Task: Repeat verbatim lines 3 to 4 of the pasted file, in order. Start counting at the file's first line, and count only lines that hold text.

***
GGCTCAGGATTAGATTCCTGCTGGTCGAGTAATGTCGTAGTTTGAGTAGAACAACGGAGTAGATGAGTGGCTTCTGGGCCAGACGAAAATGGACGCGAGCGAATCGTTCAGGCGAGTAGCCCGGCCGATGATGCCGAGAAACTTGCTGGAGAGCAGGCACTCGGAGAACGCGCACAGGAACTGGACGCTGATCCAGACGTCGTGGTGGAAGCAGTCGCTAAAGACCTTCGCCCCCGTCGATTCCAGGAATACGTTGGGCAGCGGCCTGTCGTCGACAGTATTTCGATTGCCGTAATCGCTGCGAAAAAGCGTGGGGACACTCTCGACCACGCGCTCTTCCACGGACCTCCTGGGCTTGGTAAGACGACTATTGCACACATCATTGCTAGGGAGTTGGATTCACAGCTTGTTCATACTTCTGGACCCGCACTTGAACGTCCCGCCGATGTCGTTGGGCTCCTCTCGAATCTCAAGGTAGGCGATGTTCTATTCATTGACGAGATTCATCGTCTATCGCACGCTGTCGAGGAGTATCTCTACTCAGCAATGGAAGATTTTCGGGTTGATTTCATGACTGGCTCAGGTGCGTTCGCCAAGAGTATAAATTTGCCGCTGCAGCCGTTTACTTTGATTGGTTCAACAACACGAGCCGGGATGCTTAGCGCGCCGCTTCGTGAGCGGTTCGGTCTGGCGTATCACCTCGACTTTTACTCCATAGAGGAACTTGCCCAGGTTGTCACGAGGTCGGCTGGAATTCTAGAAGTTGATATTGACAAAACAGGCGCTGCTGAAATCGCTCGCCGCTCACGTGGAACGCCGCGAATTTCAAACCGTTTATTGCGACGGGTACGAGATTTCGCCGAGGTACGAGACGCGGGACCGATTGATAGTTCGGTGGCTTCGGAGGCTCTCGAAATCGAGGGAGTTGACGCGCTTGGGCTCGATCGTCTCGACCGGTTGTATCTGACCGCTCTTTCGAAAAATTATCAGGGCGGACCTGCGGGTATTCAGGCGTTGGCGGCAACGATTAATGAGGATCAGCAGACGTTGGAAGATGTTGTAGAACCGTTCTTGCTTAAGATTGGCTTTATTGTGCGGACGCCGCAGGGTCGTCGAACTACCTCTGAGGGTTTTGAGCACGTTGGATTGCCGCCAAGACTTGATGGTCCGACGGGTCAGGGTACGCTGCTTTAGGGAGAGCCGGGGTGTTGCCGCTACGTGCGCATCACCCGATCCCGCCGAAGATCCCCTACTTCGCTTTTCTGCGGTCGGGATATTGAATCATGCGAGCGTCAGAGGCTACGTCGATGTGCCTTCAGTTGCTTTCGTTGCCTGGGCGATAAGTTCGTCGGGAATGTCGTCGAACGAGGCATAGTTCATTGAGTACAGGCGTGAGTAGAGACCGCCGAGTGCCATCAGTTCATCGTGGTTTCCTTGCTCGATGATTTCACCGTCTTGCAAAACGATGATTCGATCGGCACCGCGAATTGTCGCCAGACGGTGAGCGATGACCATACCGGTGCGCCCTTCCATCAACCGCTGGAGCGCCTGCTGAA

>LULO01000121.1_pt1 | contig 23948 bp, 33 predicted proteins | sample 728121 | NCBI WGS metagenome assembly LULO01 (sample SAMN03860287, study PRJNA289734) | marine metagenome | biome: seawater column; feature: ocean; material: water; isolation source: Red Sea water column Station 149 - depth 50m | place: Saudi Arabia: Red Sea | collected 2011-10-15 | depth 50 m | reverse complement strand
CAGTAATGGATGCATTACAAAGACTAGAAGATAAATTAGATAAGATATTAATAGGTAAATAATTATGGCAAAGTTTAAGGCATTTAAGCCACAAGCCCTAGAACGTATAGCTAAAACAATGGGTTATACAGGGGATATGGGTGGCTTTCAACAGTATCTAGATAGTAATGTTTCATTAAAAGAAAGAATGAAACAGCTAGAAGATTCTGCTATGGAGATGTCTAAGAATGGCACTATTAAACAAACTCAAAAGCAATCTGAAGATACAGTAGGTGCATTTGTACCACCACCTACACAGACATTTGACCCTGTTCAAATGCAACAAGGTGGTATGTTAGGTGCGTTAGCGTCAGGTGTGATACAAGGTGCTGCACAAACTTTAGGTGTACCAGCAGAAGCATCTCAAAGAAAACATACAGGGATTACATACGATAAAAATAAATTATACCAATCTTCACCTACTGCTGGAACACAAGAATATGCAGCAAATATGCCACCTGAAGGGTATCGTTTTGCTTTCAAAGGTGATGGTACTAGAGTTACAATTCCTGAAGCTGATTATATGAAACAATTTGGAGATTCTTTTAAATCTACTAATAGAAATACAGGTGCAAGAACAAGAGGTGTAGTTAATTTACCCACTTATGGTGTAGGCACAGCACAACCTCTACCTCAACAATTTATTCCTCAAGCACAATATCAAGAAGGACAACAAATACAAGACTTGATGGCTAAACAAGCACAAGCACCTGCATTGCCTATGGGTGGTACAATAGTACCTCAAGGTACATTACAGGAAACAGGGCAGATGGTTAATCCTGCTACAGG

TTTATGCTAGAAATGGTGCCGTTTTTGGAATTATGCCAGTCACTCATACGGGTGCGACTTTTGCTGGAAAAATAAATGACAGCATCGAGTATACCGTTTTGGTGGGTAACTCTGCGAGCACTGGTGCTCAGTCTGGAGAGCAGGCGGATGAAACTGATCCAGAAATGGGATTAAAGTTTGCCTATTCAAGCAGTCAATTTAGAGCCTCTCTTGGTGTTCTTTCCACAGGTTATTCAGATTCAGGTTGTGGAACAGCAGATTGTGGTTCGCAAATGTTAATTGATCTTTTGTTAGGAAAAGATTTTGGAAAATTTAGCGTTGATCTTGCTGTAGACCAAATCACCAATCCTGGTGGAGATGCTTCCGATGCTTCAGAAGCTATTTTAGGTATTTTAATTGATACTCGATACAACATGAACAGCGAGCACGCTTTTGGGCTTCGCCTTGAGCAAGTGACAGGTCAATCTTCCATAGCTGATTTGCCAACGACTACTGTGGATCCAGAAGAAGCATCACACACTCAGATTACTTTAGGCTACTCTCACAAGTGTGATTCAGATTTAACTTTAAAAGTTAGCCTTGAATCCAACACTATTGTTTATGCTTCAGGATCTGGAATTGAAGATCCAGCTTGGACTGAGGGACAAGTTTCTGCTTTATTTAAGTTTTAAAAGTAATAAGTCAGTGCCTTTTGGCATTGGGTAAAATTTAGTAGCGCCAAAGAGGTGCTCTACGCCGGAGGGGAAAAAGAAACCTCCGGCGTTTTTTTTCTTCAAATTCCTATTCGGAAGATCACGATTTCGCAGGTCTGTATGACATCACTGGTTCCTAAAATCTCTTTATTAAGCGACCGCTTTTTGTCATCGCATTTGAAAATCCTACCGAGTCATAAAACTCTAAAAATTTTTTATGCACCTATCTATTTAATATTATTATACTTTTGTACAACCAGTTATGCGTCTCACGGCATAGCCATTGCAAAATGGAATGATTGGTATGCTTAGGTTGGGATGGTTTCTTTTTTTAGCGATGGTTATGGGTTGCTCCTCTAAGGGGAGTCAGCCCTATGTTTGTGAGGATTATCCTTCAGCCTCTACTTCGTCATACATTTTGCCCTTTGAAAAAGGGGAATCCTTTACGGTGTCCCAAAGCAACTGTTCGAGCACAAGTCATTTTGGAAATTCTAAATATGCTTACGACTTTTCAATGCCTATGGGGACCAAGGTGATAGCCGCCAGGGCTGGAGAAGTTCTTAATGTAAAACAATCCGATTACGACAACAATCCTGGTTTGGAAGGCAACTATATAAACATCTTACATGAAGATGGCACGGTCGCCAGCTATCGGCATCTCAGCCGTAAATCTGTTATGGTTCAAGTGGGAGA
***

CAGTAATGGATGCATTACAAAGACTAGAAGATAAATTAGATAAGATATTAATAGGTAAATAATTATGGCAAAGTTTAAGGCATTTAAGCCACAAGCCCTAGAACGTATAGCTAAAACAATGGGTTATACAGGGGATATGGGTGGCTTTCAACAGTATCTAGATAGTAATGTTTCATTAAAAGAAAGAATGAAACAGCTAGAAGATTCTGCTATGGAGATGTCTAAGAATGGCACTATTAAACAAACTCAAAAGCAATCTGAAGATACAGTAGGTGCATTTGTACCACCACCTACACAGACATTTGACCCTGTTCAAATGCAACAAGGTGGTATGTTAGGTGCGTTAGCGTCAGGTGTGATACAAGGTGCTGCACAAACTTTAGGTGTACCAGCAGAAGCATCTCAAAGAAAACATACAGGGATTACATACGATAAAAATAAATTATACCAATCTTCACCTACTGCTGGAACACAAGAATATGCAGCAAATATGCCACCTGAAGGGTATCGTTTTGCTTTCAAAGGTGATGGTACTAGAGTTACAATTCCTGAAGCTGATTATATGAAACAATTTGGAGATTCTTTTAAATCTACTAATAGAAATACAGGTGCAAGAACAAGAGGTGTAGTTAATTTACCCACTTATGGTGTAGGCACAGCACAACCTCTACCTCAACAATTTATTCCTCAAGCACAATATCAAGAAGGACAACAAATACAAGACTTGATGGCTAAACAAGCACAAGCACCTGCATTGCCTATGGGTGGTACAATAGTACCTCAAGGTACATTACAGGAAACAGGGCAGATGGTTAATCCTGCTACAGG

TTTATGCTAGAAATGGTGCCGTTTTTGGAATTATGCCAGTCACTCATACGGGTGCGACTTTTGCTGGAAAAATAAATGACAGCATCGAGTATACCGTTTTGGTGGGTAACTCTGCGAGCACTGGTGCTCAGTCTGGAGAGCAGGCGGATGAAACTGATCCAGAAATGGGATTAAAGTTTGCCTATTCAAGCAGTCAATTTAGAGCCTCTCTTGGTGTTCTTTCCACAGGTTATTCAGATTCAGGTTGTGGAACAGCAGATTGTGGTTCGCAAATGTTAATTGATCTTTTGTTAGGAAAAGATTTTGGAAAATTTAGCGTTGATCTTGCTGTAGACCAAATCACCAATCCTGGTGGAGATGCTTCCGATGCTTCAGAAGCTATTTTAGGTATTTTAATTGATACTCGATACAACATGAACAGCGAGCACGCTTTTGGGCTTCGCCTTGAGCAAGTGACAGGTCAATCTTCCATAGCTGATTTGCCAACGACTACTGTGGATCCAGAAGAAGCATCACACACTCAGATTACTTTAGGCTACTCTCACAAGTGTGATTCAGATTTAACTTTAAAAGTTAGCCTTGAATCCAACACTATTGTTTATGCTTCAGGATCTGGAATTGAAGATCCAGCTTGGACTGAGGGACAAGTTTCTGCTTTATTTAAGTTTTAAAAGTAATAAGTCAGTGCCTTTTGGCATTGGGTAAAATTTAGTAGCGCCAAAGAGGTGCTCTACGCCGGAGGGGAAAAAGAAACCTCCGGCGTTTTTTTTCTTCAAATTCCTATTCGGAAGATCACGATTTCGCAGGTCTGTATGACATCACTGGTTCCTAAAATCTCTTTATTAAGCGACCGCTTTTTGTCATCGCATTTGAAAATCCTACCGAGTCATAAAACTCTAAAAATTTTTTATGCACCTATCTATTTAATATTATTATACTTTTGTACAACCAGTTATGCGTCTCACGGCATAGCCATTGCAAAATGGAATGATTGGTATGCTTAGGTTGGGATGGTTTCTTTTTTTAGCGATGGTTATGGGTTGCTCCTCTAAGGGGAGTCAGCCCTATGTTTGTGAGGATTATCCTTCAGCCTCTACTTCGTCATACATTTTGCCCTTTGAAAAAGGGGAATCCTTTACGGTGTCCCAAAGCAACTGTTCGAGCACAAGTCATTTTGGAAATTCTAAATATGCTTACGACTTTTCAATGCCTATGGGGACCAAGGTGATAGCCGCCAGGGCTGGAGAAGTTCTTAATGTAAAACAATCCGATTACGACAACAATCCTGGTTTGGAAGGCAACTATATAAACATCTTACATGAAGATGGCACGGTCGCCAGCTATCGGCATCTCAGCCGTAAATCTGTTATGGTTCAAGTGGGAGA